Wick Communications

Sharing our humanity

In Writing techniques on November 10, 2016 at 3:35 pm

shared-humanity

Hunter Marrow, a reporter at the Ontario, Ore., Argus-Observer, found this prisoner the other day, guy by the name of Michael Johnson. It turns out that Johnson was about to be released from the Snake River Correctional Institution after serving a stint for burglary.

Suffice to say, Hunter saw past that criminal past to something else:

ONTARIO — It’s rare that an inmate gets a parting gift on his last day in prison, but that’s just what happened for one veteran inmate before his release on Tuesday.

Michael Johnson shook hands with Snake River Correctional Institution staff Tuesday morning before receiving his gift. His fiancée, Tina Newson, stood at his side, smiling at the congratulations Johnson was receiving.

It was Johnson’s day of release from the prison, and he received a special farewell gift on his way out: a Quilt of Valor.

You see, there is this group of kind people that makes quilts for returning veterans. Johnson served in the Vietnam War from 1968 to 1971. He was wounded and received a Purple Heart in service to his country before his road turned crooked and Johnson landed in jail.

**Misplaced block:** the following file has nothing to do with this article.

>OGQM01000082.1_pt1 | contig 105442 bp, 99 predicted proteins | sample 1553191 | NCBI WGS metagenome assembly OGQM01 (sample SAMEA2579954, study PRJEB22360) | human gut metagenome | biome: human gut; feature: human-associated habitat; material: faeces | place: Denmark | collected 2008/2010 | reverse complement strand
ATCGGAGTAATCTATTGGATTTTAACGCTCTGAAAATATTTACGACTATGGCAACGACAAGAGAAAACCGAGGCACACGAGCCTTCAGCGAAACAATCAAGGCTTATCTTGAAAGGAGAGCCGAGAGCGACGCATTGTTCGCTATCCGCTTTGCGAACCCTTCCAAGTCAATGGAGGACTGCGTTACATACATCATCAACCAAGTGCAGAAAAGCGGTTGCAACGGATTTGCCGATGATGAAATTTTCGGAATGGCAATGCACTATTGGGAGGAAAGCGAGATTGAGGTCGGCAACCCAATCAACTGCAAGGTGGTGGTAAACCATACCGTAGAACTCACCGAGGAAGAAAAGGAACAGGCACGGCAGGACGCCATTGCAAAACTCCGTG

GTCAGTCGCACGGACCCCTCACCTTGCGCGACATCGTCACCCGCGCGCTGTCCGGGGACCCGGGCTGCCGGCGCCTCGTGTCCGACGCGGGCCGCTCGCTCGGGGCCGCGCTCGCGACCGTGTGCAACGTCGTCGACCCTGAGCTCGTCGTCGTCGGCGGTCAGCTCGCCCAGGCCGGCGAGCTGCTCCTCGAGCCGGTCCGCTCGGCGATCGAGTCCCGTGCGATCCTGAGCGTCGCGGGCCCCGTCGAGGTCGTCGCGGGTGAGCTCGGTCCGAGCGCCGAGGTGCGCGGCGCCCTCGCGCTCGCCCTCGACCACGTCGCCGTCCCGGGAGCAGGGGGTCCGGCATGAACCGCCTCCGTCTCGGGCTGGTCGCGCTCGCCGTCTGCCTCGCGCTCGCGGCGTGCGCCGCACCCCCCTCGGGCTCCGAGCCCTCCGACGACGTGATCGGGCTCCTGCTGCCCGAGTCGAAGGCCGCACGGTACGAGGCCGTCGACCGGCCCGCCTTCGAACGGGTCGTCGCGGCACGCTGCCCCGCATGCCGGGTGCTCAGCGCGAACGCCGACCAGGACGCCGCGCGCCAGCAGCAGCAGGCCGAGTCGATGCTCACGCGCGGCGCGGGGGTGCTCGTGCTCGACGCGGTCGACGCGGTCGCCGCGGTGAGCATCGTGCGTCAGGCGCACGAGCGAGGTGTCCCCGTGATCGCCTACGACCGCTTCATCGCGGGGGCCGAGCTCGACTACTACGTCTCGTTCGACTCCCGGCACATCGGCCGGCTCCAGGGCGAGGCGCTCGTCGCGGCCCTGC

There are undoubtedly a dozen angles you could take to a story about this man’s life. (How does he have a fiancée? What do his victims think of his release? What is he going to do now?) Hunter chose the Quilts of Valor angle, and if you choose to question that decision, look at that photo again. …

There is a lot of anguish in our business right now. What is our role in modern America? I think Hunter and the people who provided Michael Johnson a quilt on the very day he walked out of prison are showing us a way forward. The forces tearing us apart are already well documented. Rarer are stories emphasizing our common humanity, that bring us together as people with common interests in family, love and mutual well-being.

You want to make a difference? Tear off a slice of life and tell us not how different it looks, but rather how it fits into a coherent whole of our society. You could tell us about prisoners or you could tell a story about one particular man who is coming out into the warm embrace.

Clay

 

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